Patching your software with updates either from commercial vendors or the open source community is one of the most important steps you can take to ensure the security of your software. When a vulnerability is responsibly discovered and reported to the owners of the product or project, the vulnerability is then published on security advisories and databases like WhiteSource Vulnerability Database for public consumption. Ideally, a fix is created and pushed out before the publication, giving users the chance to secure their software.
However, if you don’t patch when one becomes available, you are not taking that last step toward better security.
Developers may be hesitant to upgrade to the latest version of the software if it could break your product, but automated tools can help tremendously here. Updating and patching should be at the top of your application security best practices list any day of the week.
Containers have grown in popularity over the past few years as more organizations embrace the technology for its flexibility, which makes it easier to build, test, and deploy across various environments throughout the SDLC.
Containers are generally believed to come with security advantages that give them a leg up. Given their self-contained OS environment, they are segmented by design, thus lowering the risk level to other applications. However, containers still face risks from exploits such as a breakout attack where the isolation is broken. Also, the code being stored within the container may itself be vulnerable.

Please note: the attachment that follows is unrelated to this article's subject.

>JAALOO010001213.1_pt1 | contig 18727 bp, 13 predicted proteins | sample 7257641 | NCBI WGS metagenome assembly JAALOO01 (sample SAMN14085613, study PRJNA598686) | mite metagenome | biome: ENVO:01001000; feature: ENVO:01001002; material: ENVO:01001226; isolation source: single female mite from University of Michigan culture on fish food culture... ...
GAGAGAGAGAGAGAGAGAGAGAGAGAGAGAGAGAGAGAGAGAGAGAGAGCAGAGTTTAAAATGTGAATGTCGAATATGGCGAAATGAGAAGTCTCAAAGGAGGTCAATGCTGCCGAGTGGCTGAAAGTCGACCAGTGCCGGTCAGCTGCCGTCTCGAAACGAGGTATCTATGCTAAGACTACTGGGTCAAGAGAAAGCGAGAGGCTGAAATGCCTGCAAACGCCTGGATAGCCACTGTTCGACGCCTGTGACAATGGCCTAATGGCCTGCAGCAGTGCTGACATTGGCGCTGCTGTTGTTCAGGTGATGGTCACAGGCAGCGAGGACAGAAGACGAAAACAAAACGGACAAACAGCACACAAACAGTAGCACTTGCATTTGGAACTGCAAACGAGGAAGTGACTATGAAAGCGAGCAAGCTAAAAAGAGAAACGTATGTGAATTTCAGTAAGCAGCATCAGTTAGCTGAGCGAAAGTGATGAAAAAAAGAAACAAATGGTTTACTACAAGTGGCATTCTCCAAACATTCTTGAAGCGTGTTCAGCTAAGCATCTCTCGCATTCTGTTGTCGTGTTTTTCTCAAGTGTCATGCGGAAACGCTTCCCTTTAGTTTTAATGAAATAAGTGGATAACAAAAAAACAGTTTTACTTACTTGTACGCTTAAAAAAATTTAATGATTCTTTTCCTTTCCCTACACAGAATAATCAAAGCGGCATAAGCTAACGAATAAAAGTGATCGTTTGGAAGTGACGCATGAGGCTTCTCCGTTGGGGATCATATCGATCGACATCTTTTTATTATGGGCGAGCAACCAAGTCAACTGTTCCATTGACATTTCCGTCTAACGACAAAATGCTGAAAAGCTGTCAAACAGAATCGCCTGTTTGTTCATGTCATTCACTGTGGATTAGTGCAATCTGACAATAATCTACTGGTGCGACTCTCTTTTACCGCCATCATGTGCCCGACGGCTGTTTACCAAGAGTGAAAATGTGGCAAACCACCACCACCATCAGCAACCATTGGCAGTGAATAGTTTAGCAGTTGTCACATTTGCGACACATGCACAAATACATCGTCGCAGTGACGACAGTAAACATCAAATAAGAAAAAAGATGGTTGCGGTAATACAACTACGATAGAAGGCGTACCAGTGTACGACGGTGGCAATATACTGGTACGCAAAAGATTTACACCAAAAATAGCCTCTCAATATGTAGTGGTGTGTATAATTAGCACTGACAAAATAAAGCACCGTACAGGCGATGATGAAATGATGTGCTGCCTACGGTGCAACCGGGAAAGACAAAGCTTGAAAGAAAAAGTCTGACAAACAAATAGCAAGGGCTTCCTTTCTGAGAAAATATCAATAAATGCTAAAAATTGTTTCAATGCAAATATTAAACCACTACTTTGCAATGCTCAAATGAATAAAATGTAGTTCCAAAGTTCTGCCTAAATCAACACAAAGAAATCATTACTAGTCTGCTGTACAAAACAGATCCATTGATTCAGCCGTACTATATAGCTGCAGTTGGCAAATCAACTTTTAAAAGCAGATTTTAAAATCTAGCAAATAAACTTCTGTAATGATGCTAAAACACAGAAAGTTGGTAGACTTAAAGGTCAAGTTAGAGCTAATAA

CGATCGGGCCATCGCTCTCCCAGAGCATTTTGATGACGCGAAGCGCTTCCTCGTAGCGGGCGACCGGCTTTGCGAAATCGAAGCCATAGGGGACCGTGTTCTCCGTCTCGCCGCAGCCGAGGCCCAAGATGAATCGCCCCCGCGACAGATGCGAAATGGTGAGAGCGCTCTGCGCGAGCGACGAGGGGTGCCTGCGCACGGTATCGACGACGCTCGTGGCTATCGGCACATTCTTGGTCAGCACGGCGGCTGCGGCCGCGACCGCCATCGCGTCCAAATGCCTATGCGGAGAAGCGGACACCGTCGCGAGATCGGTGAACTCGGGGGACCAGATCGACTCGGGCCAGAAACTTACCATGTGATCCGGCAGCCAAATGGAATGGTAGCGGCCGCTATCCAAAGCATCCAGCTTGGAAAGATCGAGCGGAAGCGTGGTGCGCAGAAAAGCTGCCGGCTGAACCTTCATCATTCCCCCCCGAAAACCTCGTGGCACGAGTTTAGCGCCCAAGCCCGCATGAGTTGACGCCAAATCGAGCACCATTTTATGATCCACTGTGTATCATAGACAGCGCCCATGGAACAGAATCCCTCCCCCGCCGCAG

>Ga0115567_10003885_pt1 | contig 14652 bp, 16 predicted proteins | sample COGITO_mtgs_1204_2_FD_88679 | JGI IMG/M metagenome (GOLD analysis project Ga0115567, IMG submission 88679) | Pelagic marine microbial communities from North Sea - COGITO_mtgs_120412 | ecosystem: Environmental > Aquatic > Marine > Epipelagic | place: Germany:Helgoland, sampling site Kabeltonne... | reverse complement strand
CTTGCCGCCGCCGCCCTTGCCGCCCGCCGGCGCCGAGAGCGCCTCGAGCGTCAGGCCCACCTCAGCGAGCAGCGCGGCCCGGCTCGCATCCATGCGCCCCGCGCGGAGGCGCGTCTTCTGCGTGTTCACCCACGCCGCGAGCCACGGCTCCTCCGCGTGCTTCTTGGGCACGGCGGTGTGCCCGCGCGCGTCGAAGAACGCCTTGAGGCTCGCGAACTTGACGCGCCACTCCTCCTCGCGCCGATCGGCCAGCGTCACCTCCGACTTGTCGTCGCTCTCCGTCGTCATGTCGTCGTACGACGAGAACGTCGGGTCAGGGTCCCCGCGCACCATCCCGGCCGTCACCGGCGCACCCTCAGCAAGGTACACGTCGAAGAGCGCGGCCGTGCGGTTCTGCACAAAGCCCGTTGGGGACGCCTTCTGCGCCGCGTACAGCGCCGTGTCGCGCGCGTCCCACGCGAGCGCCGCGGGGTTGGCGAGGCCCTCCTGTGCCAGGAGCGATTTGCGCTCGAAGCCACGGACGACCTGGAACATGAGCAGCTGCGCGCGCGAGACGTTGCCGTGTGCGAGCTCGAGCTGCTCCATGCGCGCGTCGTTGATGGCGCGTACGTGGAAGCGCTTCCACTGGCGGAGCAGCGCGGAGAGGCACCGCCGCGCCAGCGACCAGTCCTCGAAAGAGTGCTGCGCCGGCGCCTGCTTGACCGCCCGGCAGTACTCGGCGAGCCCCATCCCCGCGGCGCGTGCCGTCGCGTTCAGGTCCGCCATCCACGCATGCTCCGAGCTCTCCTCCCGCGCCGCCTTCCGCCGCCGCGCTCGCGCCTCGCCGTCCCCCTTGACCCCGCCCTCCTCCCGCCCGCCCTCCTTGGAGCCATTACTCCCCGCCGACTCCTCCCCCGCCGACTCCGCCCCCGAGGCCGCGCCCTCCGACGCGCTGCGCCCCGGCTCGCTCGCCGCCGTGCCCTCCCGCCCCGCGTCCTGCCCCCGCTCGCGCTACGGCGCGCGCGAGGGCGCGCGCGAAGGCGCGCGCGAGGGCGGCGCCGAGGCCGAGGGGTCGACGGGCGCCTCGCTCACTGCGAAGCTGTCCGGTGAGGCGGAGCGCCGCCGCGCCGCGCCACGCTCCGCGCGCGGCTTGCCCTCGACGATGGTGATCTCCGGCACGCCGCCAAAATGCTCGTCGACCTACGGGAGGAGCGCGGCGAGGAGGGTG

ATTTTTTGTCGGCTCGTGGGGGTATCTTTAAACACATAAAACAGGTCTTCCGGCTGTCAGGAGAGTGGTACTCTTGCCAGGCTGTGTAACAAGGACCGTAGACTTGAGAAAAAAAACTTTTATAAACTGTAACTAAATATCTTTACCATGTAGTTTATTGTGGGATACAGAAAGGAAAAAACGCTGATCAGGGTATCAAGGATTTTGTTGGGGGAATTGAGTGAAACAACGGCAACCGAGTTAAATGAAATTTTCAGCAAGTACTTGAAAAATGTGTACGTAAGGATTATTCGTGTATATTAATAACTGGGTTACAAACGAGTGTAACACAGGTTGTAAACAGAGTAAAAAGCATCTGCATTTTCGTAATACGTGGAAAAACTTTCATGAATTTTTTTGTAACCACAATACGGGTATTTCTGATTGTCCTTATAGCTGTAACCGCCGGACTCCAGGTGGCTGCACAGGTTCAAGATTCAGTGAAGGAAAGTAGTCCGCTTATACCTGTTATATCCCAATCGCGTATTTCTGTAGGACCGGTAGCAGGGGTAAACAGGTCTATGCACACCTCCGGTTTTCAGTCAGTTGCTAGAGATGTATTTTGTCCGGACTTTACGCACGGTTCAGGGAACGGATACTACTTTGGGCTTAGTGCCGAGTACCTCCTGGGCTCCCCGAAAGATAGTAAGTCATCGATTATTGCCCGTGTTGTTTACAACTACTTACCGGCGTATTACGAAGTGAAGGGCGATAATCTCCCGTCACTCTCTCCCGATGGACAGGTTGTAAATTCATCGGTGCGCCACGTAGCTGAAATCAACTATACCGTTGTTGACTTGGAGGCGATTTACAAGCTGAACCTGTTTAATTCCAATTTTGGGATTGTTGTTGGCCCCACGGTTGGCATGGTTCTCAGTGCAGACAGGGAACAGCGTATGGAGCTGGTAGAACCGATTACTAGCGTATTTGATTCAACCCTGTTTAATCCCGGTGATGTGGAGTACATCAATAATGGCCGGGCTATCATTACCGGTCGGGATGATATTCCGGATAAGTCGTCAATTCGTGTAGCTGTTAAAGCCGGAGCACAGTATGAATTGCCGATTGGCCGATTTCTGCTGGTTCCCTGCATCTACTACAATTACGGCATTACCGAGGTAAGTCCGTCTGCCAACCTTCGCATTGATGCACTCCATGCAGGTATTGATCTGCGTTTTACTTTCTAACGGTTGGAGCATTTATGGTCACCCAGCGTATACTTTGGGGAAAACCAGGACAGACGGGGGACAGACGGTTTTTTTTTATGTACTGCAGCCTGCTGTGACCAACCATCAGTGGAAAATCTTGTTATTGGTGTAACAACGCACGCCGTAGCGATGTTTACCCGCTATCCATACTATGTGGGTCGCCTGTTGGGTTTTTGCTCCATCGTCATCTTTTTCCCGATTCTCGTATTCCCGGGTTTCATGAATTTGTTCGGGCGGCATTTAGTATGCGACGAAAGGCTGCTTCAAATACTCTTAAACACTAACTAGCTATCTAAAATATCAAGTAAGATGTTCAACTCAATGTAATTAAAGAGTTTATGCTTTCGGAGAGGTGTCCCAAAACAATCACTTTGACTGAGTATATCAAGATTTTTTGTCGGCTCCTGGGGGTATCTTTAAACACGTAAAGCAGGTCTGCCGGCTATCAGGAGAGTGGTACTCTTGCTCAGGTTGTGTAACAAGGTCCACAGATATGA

Along with these scans, application security best practices for working with containers also include important steps like signing your own images with tools like Docker Content Trust if you are using Docker Hub or Shared Access Signature if your team is on Microsoft’s Azure.
Vulnerabilities have been on the rise in recent years, and this trend shows no sign of letting up anytime soon. Developers have their dance cards full when it comes to remediation. Given the scale of the task at hand, prioritization is essential for teams that hope to keep their applications secure while maintaining their sanity.
Doing so requires performing a threat assessment based on the severity of a vulnerability (CVSS rating), how critical the impacted application is to your operations, and a variety of other factors. When it comes to open source vulnerabilities, you need to know whether your proprietary code is actually using the vulnerable functionality in the open source component. If the vulnerable component’s functionality is not receiving calls from your product, then it is ineffective and not a high risk even if its CVSS rating is critical.
A smart strategy is one that automatically prioritizes the most pressing threats first, taking into account the factors at play, and leaves the low-risk ones for later.
This one has been on the OWASP Top 10 for years, making encryption of your data at rest and in transit a must-have on any application security best practices list.
Failure to properly lock down your traffic can lead to the exposure of sensitive data through man-in-the-middle attacks and other forms of intrusion. If, for example, you are storing user IDs and passwords or other types of info that could put your customers at risk in plain text, then you are putting them at risk.
Your basic checklist encryption should include making sure you are using SSL with an up to date certificate. HTTPS has become the standard these days, so do not be left behind. Hashing is also a good idea.
Also, always remember not to “roll your own crypto” as they say. Work with security products that have a dedicated team and the experience to do it right.
Not everyone in your organization needs to have access to everything. Application security best practices, as well as guidance from network security, limit access to applications and data to only those who need it.